Settler Colonialism and Genocides Against Indigenous Peoples: Considerations from Canada, Australia, and Aotearoa New Zealand

Posted on Wednesday, June 5th, 2024

Written by David MacDonald

David MacDonald is a professor in the Political Science Department, where he has been since 2007. He is of Indo-Trinidadian and Scottish origin, descended from Indian girmitiya (indentured labourers) from three sugar plantations in Trinidad. He is spending his sabbatical as an honorary academic in Politics and International Relations at Waipapa Taumata Rau / University of Auckland. He is also a fellow at the Aotearoa Centre for Indigenous Peoples and the Law, and this article was written while he was a visiting fellow at Auckland Law School. The project was funded by SSHRC Insight Grant 430413.

Written By: Dr. David MacDonald 

As we observe Indigenous history month, it’s important to reflect on the ongoing nature of settler colonialism, in Canada and around the world. Colonization often involves attempts to destroy Indigenous peoples, laws, cultures, and lands, what we know today as genocide. How can we define and recognize genocide, and concile after we have stopped it? These have been important questions in my work for two decades. I previously worked for the Truth and Reconciliation Commission looking at the genocidal implications of Indian Residential Schools, something I continue to do a member of the Reconciliation Committee of the Canadian Political Science Association.

What does genocide mean? In 1948, the United Nations passed the Genocide Convention, whose second Article includes five elements, the last one (2e) prohibiting “Forcibly transferring children of the group to another group.” Canada has in recent years become prominent in its recognition of genocide against Indigenous peoples. Our Parliament recognized that Canada committed genocide against Indigenous peoples in 2022, 2e was referenced. In 2019, Justin Trudeau recognized continuing genocide by the state against Indigenous Peoples, following the conclusions of the National Inquiry Into Missing and Murdered Indigenous Women and Girls. As well, Canada is one of very few countries to incorporate the United Nations Declaration on the Rights of Indigenous Peoples into federal legislation (2021). However, as we as a country engage with the legacies and ongoing realities of genocide, it is unclear whether this recognition is advancing Indigenous self-determination and other important goals.

Canada is not the first settler state to grapple with genocide. Australia held a National Inquiry into the Separation of Aboriginal and Torres Strait Islander Children from Their Families, which in 1997 concluded that genocide through forcible transfer had taken place. The experiences of some 20,000 “Stolen Generations” were recognized. More recently, discussion of genocide has been widespread in California, where in 2019, Governor Newsom formally apologized for the genocide of Indigenous Peoples during the nineteenth century.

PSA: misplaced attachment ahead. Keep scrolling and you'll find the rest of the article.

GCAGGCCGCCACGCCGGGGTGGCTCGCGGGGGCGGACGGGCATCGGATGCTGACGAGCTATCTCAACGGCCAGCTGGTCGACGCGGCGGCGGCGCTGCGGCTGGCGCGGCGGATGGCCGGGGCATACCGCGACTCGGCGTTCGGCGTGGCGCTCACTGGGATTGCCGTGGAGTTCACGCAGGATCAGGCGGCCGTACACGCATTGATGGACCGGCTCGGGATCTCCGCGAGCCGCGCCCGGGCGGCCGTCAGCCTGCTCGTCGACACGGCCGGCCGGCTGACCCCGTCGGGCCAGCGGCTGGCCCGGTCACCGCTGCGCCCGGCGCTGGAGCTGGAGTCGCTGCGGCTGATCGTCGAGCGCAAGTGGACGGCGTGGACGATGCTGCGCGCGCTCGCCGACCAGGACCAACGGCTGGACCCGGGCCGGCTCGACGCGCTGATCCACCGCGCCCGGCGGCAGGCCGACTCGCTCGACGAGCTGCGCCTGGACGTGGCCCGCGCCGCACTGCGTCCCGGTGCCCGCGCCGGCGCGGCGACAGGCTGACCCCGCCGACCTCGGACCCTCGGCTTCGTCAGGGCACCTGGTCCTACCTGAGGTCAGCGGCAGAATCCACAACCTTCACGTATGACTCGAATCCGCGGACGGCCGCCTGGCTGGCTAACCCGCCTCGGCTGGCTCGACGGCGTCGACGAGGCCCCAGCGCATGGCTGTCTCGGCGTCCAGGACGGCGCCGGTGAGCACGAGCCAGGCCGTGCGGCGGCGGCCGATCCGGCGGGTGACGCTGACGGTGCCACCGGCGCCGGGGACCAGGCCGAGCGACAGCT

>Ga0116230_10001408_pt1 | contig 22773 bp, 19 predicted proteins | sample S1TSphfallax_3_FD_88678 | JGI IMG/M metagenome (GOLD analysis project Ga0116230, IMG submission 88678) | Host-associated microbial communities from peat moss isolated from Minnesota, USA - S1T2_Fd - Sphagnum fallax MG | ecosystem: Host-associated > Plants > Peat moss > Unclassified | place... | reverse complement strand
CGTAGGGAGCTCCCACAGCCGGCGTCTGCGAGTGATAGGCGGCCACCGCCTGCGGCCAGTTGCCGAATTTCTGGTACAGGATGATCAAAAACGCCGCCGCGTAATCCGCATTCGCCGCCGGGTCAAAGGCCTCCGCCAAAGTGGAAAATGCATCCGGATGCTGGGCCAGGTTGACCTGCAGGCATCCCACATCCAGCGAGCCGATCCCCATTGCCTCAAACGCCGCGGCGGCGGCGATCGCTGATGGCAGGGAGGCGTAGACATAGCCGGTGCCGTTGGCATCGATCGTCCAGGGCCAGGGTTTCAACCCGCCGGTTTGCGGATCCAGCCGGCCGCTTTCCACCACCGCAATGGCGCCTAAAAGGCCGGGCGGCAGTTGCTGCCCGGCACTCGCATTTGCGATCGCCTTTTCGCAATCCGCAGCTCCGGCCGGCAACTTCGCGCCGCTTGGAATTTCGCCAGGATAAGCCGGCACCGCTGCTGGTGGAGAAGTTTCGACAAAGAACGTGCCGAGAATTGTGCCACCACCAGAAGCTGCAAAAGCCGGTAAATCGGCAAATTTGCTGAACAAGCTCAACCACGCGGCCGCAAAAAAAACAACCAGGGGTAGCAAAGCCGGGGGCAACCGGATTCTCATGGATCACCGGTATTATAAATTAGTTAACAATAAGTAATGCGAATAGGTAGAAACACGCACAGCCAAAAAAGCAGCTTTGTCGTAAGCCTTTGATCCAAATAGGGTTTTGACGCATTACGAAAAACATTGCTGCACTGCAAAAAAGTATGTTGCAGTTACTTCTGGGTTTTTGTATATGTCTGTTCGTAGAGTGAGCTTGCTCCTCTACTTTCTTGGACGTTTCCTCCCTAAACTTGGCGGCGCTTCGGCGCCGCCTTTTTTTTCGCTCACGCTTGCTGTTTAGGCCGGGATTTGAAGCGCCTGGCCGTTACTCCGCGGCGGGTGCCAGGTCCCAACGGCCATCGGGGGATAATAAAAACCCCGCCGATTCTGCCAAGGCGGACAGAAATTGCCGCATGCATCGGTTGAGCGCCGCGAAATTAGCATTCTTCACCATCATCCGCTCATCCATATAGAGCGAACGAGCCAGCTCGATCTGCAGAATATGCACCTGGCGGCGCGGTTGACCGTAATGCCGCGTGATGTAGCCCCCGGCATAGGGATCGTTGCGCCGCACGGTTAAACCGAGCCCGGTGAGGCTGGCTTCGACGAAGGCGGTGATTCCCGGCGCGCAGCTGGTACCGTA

Since 2001 I have been travelling to Aotearoa New Zealand, which like Canada and Australia, has a long history of British colonization and settlement. Māori comprise 17 percent of the population, and are tangata whenua – the Indigenous peoples of the land. Massive land theft, wars against Māori, as well as the forced removal of Māori children were all aspects of colonization. One of my research interests has been to gauge discussion of genocide and whether the facts of colonization merit further exploration of the term. In 2020, I joined the Royal Commission Forum, a group of scholars and abuse survivors which monitors and works with the Royal Commission of Inquiry into Abuse in Care (the closest thing ANZ has to a TRC). The Commission started its work in 2018 and has just submitted its draft final report to the government.

As part of my research, I attended a large number of public hearings and pored over survivor and other testimony covering decades of abuse (and government and church responsibility) from 1950 to 2000. The topic of genocide arose sometimes but not as frequently as in other settler states. Late last year, I published a piece in Genocide Studies and Prevention, which is the official journal of the International Association of Genocide Scholars.

This research addresses the fact that there not much published work analysing genocide in Aotearoa New Zealand. I have tried to add more to the conversation, investigating to what extent the forcible transfer of tamariki and rangatahi Māori (Indigenous children and youth) can be considered genocide. First, I engage with precedents for recognizing Indigenous genocides established by commissions in Canada and Australia. I then explore the history around Indigenous child removal in Aotearoa from the onset of colonization to the present day. Third, I explored the potential of the Royal Commission to engage with genocide in its deliberations. Of the 655,000 children in state or faith-based care, an estimated 250,000 may have been abused. Between 60 and 80 percent of those taken were Māori, transferred from their families, communities, and nations. Racism both individual and systemic was endemic, and there was a demonstrable pipeline between these institutions and the network of prisons which expanded over the twentieth century. I conclude with some reflections as to why the issue of genocide is not widely discussed in Aotearoa, and has not played an important role in the NZ Commission’s work, in contradistinction to commissions in other settler states. Part of this has to do with the unique historical legacies of colonization and the different ways settler societies are open to some discussions at some times, and not others. 

To read more of Dr. David MacDonald's work visit his website.

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